A study by a team at the Pontifical Catholic University of Minas Gerais (Brazil) found that higher compression ratios in a spark-ignition engine improved performance of both an E22 blend (78% gasoline, 22% ethanol) as well as neat hydrous ethanol. The paper was published online 15 September in the journal Applied Thermal Engineering.
In ethanol production, the beer resulting from the fermentation is processed in distillation columns where an azeotropic mixture of ethanol and water is separated out from the rest of the stillage. This product is referred to as hydrous ethanol—approximately 93% ethanol and 7% water. To be used as a supplementary blend in low levels with gasoline, this hydrous ethanol needs to be dehydrated, resulting in anhydrous ethanol.
The process of dehydration is costly and energy-consuming. A study on the use of E10-E26 hydrous ethanol blends by HE Blends BV in the Netherlands noted that hydrous ethanol is 10%-20% less expensive than anhydrous ethanol, is easier to produce and to handle, and offers a better life cycle emissions profile than anhydrous ethanol. (Earlier post.)
Rodrigo Costa and José Sodré from PUC Minas tested a 1.0-liter eight-valve, four-cylinder, production engine in a dynamometer bench varying the speed in the range from 1500 to 6500 rev/min. Three compression ratios were investigated: 10:1, 11:1 and 12:1.
Performance parameters evaluated were torque, brake mean effective pressure (BMEP), power, specific fuel consumption (SFC), thermal efficiency, exhaust gas temperature and volumetric efficiency. The results showed that higher compression ratios improved engine performance for both fuels throughout all the speed range investigated, with major effects being observed when hydrous ethanol was used.
An earlier study by the team, published in 2009 in the journal Fuel, compares the performance and emissions from a 1.0L engine fueled by hydrous ethanol (6.8% water content in ethanol) or the E22 blend. In addition to investigating torque, brake mean effective pressure (BMEP), brake power, specific fuel consumption (SFC), and thermal efficiency, the study compared carbon monoxide (CO), carbon dioxide (CO2), hydrocarbons (HC) and oxides of nitrogen (NOx) exhaust emissions levels are also presented.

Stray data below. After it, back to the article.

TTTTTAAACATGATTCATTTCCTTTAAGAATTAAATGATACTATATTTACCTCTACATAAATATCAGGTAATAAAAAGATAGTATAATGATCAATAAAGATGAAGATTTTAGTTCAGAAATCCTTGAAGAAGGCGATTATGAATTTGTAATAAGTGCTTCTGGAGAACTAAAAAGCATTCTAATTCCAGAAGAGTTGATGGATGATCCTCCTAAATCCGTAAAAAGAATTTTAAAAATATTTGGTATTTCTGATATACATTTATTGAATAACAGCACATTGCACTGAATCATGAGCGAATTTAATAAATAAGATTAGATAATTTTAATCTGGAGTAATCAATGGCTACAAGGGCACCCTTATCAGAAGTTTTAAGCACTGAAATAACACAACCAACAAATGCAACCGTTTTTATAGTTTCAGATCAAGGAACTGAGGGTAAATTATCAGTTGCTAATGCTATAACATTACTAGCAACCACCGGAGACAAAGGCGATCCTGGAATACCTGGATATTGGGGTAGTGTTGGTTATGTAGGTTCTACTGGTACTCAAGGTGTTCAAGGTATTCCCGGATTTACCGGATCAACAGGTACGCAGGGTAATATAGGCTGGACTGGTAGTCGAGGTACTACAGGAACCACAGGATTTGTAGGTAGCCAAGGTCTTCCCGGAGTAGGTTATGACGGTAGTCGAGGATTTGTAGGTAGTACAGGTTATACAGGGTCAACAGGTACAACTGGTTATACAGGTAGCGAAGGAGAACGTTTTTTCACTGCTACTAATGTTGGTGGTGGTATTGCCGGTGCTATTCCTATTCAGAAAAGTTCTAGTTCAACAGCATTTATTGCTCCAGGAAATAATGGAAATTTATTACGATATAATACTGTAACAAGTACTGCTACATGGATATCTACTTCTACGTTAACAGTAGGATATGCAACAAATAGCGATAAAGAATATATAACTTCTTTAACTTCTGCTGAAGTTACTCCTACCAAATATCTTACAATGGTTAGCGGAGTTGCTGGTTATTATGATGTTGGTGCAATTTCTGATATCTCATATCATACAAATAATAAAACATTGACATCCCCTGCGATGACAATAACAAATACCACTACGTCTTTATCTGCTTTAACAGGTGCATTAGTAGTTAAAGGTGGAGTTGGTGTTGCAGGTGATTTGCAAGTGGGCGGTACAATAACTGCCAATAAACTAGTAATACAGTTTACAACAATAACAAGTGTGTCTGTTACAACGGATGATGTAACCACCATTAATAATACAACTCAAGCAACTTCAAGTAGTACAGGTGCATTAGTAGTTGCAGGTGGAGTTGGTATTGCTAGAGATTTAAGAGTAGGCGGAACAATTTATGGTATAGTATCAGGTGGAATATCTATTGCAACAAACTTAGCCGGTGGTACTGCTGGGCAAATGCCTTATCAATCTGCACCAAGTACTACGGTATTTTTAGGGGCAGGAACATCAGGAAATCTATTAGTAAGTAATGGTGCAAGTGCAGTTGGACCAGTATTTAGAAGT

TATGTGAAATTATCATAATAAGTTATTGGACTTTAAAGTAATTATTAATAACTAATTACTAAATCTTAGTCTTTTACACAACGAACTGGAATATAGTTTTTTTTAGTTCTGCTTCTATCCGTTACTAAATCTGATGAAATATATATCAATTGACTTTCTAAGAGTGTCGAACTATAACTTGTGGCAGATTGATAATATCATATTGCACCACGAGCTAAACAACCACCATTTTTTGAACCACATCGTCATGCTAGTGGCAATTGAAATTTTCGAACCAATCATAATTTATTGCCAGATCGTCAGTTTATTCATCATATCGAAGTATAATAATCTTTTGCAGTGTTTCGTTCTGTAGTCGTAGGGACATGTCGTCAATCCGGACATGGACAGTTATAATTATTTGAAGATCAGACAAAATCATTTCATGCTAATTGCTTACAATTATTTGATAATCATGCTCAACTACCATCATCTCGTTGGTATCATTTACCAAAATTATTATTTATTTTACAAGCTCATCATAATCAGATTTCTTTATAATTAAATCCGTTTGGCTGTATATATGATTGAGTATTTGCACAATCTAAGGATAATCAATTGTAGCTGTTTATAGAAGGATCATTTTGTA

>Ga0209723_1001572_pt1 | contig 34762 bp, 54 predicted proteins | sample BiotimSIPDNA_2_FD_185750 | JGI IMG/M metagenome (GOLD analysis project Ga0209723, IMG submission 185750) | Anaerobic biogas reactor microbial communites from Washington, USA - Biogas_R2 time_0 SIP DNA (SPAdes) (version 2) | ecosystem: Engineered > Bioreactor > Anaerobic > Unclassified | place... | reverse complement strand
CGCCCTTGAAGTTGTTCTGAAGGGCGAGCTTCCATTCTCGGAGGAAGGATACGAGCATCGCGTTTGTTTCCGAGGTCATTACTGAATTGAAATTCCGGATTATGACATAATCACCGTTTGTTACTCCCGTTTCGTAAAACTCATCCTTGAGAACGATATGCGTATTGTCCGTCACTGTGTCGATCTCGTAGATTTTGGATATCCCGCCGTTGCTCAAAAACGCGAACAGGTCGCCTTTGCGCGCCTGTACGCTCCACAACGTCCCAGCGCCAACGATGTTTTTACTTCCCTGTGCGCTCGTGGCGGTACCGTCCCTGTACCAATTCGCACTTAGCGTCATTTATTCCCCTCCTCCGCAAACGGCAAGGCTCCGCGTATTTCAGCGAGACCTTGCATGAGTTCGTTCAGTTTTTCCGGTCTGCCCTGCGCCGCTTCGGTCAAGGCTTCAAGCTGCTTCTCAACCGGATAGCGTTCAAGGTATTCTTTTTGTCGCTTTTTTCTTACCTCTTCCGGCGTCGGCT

The results of this earlier study showed that torque and BMEP were higher when the gasoline-ethanol blend was used as fuel on low engine speeds. On the other hand, for high engine speeds, higher torque and BMEP were achieved when hydrous ethanol fuel was used. The use of hydrous ethanol caused higher power at high engine speeds, whereas, for low engine speeds, both fuels produced about the same power.
Hydrous ethanol produced higher thermal efficiency and higher SFC than the gasoline-ethanol blend throughout all the engine speed range studied. With regard to exhaust emissions hydrous ethanol reduced CO and HC, but increased CO2 and NOx levels.
Rodrigo C. Costa, José R. Sodré (2010) Compression ratio effects on an ethanol/gasoline fuelled engine performance. Applied Thermal Engineering, in press, doi: 10.1016/j.applthermaleng.2010.09.007
Rodrigo C. Costa, José R. Sodré (2009) Hydrous ethanol vs. gasoline-ethanol blend: Engine performance and emissions. Fuel Volume 89, Issue 2, Pages 287-293 doi: 10.1016/j.fuel.2009.06.017